Oral agreement licks bid to shift solar stoush

Solar stoush not easy to shiftLiquidators don't always have it their way when trying to move proceedings to a different court.
David Lombe's stoush with solar cell maker Massive Solar is hotting up.

Deloitte’s David Lombe: bid to shift litigation to Victoria fails.

A bid by Deloitte pair David Lombe and Robert Woods to transfer their stoush with solar cell installer Massive Solar (MS) from Sydney to Melbourne has failed after a judge concluded that “the interests of justice require that the proceedings continue in this Court.”

Lombe and Woods were appointed liquidator to Inverter Solar (IS) by order of the Supreme Court of Victoria on July 13, 2016. Their appointment followed an application to have IS wound up made by Chinese solar cell manufacturer, Dortmund Energy.

According to the judgment of the NSW Supreme Court’s Justice Guy Parker things went thermo two weeks later after the liquidators had the locks changed at a premises in Silverwater, NSW.

“These proceedings were commenced on the following day, 28 July, by the filing of a summons naming MS as plaintiff and the liquidators as the defendants. On that day, orders were also obtained ex parte preventing the liquidators from interfering with MS’s access to the Silverwater premises,” the judge said.

It transpired that IS had been operating out of the Silverwater premises until July 2015, when it purportedly transferred its principal place of business to the suburb of Burwood in Victoria. Prior to its shift south IS had begun sharing the Silverwater premises with MS, pursuant to what MS told the judge was an “oral licence granted by officers of IS”.

The ex-parte orders were subsequently extended and the proceedings put on a proper footing, with MS claiming that the actions by the liquidators in seeking to, or in taking possession of the premises caused damage, including loss of sales.

MS filed a statement of claim in August and the matter was due to return to the court in November, 2016 but on September 14 lawyers for Lombe and Woods sent a letter of demand to MS.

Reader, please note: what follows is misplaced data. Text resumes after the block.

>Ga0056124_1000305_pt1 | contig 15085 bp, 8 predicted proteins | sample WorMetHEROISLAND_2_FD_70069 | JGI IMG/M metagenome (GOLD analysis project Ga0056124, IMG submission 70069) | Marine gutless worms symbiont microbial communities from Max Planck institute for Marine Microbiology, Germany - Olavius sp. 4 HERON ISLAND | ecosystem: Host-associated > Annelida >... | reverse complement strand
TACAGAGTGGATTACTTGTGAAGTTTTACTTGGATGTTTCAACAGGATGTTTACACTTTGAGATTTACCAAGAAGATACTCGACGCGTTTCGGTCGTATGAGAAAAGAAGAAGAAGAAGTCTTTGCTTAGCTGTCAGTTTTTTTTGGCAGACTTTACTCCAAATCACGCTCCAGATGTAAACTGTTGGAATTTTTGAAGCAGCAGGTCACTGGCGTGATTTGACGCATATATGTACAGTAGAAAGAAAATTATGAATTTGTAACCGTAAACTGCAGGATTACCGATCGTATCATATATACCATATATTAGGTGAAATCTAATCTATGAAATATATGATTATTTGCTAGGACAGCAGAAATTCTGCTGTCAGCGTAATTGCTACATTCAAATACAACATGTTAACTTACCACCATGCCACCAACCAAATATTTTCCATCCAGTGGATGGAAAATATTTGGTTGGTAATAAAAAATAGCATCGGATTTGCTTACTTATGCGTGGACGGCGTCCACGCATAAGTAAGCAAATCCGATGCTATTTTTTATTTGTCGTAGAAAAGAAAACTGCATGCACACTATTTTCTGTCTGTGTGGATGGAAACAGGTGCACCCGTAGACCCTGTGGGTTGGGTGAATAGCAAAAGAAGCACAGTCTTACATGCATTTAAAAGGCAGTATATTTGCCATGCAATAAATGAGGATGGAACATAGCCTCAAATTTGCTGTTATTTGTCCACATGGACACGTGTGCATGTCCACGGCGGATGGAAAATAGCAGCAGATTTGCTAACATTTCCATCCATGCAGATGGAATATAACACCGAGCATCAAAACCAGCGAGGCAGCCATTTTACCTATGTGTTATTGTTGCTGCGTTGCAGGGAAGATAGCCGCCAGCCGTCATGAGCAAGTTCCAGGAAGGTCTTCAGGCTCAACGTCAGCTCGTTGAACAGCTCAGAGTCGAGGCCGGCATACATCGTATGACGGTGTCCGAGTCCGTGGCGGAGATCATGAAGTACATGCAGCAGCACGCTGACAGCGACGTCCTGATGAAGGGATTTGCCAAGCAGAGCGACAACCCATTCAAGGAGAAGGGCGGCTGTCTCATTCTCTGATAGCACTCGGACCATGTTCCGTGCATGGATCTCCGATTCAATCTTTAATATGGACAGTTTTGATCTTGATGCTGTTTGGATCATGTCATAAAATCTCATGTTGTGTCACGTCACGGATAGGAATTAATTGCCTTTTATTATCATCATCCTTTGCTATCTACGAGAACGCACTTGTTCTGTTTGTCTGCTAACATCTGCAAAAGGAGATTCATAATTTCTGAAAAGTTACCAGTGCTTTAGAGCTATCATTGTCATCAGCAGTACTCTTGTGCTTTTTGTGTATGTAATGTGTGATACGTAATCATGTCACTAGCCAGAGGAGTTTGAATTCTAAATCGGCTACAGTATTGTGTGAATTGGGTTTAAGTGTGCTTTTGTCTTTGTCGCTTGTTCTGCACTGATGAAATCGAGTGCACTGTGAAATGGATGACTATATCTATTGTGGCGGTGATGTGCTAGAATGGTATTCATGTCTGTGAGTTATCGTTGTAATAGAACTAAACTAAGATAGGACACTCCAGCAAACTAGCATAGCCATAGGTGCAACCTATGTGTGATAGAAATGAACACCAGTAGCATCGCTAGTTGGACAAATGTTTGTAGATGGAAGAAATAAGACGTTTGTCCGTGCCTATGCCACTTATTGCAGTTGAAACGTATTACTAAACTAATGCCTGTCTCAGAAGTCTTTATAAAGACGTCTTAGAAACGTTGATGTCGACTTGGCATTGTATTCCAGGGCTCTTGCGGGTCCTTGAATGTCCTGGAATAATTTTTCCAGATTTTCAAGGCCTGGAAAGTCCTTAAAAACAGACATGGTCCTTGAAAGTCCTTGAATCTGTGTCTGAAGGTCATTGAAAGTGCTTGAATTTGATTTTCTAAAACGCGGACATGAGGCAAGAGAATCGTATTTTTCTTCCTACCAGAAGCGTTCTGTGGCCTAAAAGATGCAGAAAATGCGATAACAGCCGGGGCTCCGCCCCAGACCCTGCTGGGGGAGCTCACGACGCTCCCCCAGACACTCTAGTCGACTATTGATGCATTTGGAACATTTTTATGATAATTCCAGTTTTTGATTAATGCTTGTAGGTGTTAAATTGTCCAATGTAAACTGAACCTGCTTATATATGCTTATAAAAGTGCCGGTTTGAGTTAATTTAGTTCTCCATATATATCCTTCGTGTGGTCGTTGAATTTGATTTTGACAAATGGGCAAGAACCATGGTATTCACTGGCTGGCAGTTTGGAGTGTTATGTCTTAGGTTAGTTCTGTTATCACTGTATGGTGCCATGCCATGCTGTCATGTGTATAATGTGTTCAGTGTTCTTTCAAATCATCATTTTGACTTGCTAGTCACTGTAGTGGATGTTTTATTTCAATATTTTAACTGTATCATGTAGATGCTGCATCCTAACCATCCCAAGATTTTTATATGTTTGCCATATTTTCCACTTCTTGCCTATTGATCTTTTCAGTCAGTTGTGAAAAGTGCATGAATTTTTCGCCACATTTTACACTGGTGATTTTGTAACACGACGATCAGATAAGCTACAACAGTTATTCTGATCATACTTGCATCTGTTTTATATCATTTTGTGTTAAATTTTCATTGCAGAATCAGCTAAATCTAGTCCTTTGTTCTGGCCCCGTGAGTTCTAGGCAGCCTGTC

“That letter asserted various claims by the liquidators on behalf of IS against MS associated with the alleged transfer of IS’s business without consideration being paid; the alleged transfer of stock from IS to MS without proper consideration being given; and a set off between debts owed, or allegedly owed, from MS to IS,” Justice Parker said.

The letter demanded payment of approximately $5.7 million and stated that unless payment was made within seven days, legal proceedings would be commenced without further reference to MS.

On December 6, 2016 Lombe and Woods commenced proceedings against MS in the Victorian Registry of the Federal Court and in April 2017 made an application to the NSW Supreme Court seeking to shift the proceedings MS had commenced to the Federal Court for hearing in Victoria.

Not to be outdone, MS made application in the NSW Supreme Court seeking to have the liquidators’ December 6 Federal Court proceedings transferred to the Federal Court’s registry in NSW, though the judge said it turned out that what it really wanted was to transfer the Federal Court proceedings initiated by the liquidators in Victoria to the Supreme Court in NSW.

“Counsel for the liquidators argued that I should ignore the fact that the proceedings in this Court were commenced first and that I should transfer the proceedings to the Federal Court because the larger part of the dispute is pending there,” Justice Parker mused.

“I accept that I should not privilege MS’s position merely because MS commenced these proceedings first in this Court. But, in my view, if I were to act on the basis which I am invited to act by counsel for the liquidators, I would, in effect, be privileging the liquidators’ choice to bring their claims by way of separate proceedings in the Federal Court in Victoria, rather than by way of cross-claim,” he said.

“In my opinion, the institution of separate proceedings is always apt to result in additional costs being incurred compared with bringing a claim by way of cross-claim in the original proceedings. In those circumstances, having regard to the history that I have set out, the interests of justice require that the proceedings continue in this Court as the first Court to embark on determining the disputes between the parties.

“Accordingly, I must refuse the liquidators’ application for transfer and I see no reason why costs should not follow the event.”

Care to read the judgment? Massive Solar Pty Ltd v Woods [2017] NSWSC 924

About the Author

Peter Gosnell
Sydney Insolvency News illuminates the practice of insolvency in Australia's largest city, highlighting the triumphs and failures of Sydney's registered practitioners and the accounting and legal professionals who work with them. SiN is produced by Peter Gosnell, former business editor and senior business reporter at The Daily Telegraph newspaper. During a decade-long career, your correspondent reported on such notable corporate collapses as HIH, One.Tel, Westpoint and Fincorp as well as some of the nation's highest profile bankruptcies and the investigations and prosecutions arising from Australia's most notorious instances of white collar crime.

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